Game Over or Overtime?

Published Sep 4 2012 by The Great Change
Archived Sep 4 2012
by Albert Bates

As we reported two years ago, an international group of scientists, the Arctic Methane Emergency Group has been sailing into the Arctic waters around Norway and Russia to take samples of methane bubbling from ocean clathrates — frozen methane deposits on the sea floor. Some of their findings, very preliminary, are now making their way into the blogosphere, but like many, we await peer-review published articles or discussion in the next IPCC report — AR5 — due in 2014, before we draw hard conclusions.

The preliminary reports, if they can be believed, are frightening.

One report last February was titled, “Global Extinction within one Human Lifetime as a Result of a Spreading Atmospheric Arctic Methane Heat wave and Surface Firestorm.” Its author, Malcolm Light, predicted, “This process of methane release will accelerate exponentially, release huge quantities of methane into the atmosphere and lead to the demise of all life on earth before the middle of this century.”

Light wrote:

“The warning about extinction is stark. It is remarkable that global scientists had not anticipated a giant buildup of methane in the atmosphere when it had been so clearly predicted 10 to 20 years ago and has been shown to be critically linked to extinction events in the geological record (Kennett et al. 2003). Furthermore all the experiments should have already been done to determine which geoengineering methods were the most effective in oxidising/destroying the methane in the atmosphere in case it should ever build up to a concentration where it posed a threat to humanity. Those methods need to be applied immediately if there is any faint hope of  reducing the catastrophic heating effects of the fast building atmospheric methane concentration.”

Light’s proposed geoengineering solution is to piggyback on the Air Force’s HAARP high energy communications network to broadcast a 13.56 MHZ pulse to transform methane in the stratosphere and troposphere to nanodiamonds and hydrogen. Other geoengineering proposals include genetically engineered methanotrophic bacteria that eat methane in soil and air and iron-based catalysts that can oxidize high concentrations of methane in ocean water and raindrops.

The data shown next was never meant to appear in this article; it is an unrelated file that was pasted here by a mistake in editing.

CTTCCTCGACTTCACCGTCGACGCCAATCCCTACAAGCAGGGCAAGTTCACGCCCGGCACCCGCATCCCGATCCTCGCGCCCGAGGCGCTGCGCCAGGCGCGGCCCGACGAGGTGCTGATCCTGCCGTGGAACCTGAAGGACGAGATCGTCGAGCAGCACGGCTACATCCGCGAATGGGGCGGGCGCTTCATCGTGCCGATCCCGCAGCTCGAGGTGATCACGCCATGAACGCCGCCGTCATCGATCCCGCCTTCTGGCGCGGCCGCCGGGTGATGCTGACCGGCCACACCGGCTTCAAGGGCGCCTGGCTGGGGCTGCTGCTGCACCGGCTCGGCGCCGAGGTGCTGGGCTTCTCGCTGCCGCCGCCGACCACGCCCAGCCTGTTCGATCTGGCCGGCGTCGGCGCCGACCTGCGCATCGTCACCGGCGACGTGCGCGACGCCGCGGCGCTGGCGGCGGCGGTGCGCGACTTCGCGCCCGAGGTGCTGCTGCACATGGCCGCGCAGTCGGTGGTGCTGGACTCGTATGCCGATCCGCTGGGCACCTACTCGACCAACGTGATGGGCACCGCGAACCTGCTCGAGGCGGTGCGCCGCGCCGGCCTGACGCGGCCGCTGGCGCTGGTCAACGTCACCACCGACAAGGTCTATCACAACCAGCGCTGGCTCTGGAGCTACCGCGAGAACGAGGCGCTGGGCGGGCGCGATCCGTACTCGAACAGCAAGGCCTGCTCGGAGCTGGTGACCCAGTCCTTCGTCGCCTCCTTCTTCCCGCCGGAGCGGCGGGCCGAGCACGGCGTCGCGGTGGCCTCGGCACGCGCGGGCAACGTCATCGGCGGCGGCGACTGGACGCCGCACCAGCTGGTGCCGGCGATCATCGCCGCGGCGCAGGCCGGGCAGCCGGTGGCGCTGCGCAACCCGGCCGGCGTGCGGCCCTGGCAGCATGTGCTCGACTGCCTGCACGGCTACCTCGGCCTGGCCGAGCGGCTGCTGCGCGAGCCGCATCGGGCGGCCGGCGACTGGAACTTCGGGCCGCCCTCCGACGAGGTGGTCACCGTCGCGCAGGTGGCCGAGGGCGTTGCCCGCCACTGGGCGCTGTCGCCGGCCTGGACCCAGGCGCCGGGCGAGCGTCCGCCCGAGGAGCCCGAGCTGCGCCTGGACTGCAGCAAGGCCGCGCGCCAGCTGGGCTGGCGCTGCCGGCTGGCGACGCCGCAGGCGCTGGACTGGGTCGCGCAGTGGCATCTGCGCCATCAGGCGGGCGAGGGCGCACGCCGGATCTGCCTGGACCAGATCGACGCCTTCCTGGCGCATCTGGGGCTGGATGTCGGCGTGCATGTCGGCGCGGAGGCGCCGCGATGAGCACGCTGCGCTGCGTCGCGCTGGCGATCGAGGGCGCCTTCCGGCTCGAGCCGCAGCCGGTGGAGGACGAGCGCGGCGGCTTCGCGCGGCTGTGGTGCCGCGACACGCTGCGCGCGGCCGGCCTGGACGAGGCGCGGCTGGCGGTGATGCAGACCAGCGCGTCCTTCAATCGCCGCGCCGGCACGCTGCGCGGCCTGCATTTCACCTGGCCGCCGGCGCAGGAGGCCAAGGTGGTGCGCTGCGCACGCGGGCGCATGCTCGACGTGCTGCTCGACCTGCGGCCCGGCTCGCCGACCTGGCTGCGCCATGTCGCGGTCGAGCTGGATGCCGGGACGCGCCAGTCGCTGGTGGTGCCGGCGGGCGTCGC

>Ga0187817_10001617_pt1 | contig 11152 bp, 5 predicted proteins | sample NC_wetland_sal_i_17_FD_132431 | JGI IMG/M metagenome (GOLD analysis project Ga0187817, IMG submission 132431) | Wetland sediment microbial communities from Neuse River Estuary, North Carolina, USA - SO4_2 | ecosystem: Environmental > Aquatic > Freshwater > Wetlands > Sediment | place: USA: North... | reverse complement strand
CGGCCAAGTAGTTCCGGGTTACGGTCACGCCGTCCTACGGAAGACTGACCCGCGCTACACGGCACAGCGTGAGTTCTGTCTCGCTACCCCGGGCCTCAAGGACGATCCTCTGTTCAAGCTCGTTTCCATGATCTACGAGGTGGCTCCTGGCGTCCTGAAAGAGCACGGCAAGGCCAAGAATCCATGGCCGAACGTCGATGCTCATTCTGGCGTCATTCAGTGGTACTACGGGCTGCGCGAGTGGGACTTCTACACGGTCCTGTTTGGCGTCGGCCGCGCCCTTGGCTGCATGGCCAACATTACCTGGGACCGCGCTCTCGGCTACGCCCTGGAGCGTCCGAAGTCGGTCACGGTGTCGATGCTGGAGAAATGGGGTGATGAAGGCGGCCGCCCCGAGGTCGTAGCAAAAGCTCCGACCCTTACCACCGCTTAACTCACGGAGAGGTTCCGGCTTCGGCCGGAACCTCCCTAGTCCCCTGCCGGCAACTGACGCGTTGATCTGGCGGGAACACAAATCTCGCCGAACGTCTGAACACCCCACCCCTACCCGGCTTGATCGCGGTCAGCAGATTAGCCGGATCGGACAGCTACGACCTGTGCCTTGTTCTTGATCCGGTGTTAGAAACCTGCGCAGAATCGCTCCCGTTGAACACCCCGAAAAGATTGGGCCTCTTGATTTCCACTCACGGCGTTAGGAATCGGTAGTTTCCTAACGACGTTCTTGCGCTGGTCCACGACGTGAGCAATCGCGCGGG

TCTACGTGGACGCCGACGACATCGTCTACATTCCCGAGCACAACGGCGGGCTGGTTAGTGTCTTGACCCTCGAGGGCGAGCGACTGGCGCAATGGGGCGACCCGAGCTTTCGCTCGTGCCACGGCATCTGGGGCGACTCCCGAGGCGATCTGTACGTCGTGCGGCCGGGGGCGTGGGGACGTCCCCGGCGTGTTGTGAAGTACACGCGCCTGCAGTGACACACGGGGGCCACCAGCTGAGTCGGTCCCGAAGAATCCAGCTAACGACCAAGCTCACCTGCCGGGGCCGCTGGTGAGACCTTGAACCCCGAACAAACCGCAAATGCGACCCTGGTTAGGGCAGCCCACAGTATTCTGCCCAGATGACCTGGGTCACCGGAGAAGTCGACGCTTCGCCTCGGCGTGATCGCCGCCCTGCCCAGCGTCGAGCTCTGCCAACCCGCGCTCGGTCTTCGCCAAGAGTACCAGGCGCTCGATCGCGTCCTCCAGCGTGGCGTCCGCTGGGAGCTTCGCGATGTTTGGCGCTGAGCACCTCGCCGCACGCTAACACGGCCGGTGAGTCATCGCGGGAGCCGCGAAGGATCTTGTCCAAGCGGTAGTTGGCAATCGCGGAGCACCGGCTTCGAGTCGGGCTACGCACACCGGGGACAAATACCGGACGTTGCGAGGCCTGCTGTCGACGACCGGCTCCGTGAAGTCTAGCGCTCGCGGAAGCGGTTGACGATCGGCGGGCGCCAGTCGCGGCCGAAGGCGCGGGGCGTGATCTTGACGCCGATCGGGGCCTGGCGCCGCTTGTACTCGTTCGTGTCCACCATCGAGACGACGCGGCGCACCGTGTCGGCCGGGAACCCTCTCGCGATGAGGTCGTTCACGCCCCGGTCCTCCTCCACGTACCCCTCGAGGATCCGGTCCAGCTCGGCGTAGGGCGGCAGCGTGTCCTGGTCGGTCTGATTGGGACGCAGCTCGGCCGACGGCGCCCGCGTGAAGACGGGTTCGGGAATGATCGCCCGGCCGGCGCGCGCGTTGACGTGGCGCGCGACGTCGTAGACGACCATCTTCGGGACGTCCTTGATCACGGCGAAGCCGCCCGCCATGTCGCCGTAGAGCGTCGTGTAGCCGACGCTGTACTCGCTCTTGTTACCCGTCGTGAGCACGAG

All of this seems a bit frantic and desperate, enough to push the skeptical scientist in us to ask, “Are we really there yet?”

Some arctic sea regions as large as one kilometer in diameter are indeed “frothing” from massive gas releases from previously frozen CH4 deposits. Beginning in 2010, Igor Semiletov of the Russian Academy of Sciences said his research team discovered more than 100 plumes, and estimates there are “thousands” over a wider area, extending from Russian mainland to East Siberian Arctic Shelf. 

“Earlier we found torch-like structures, but only tens of meters in diameter. This is the first time we found continuous, powerful, impressive seeps more than 1,000 meters in diameter. It’s amazing.  We carried out checks at 115 stationary points and discovered methane of a fantastic scale—on a scale not seen before,” Semiletov said.

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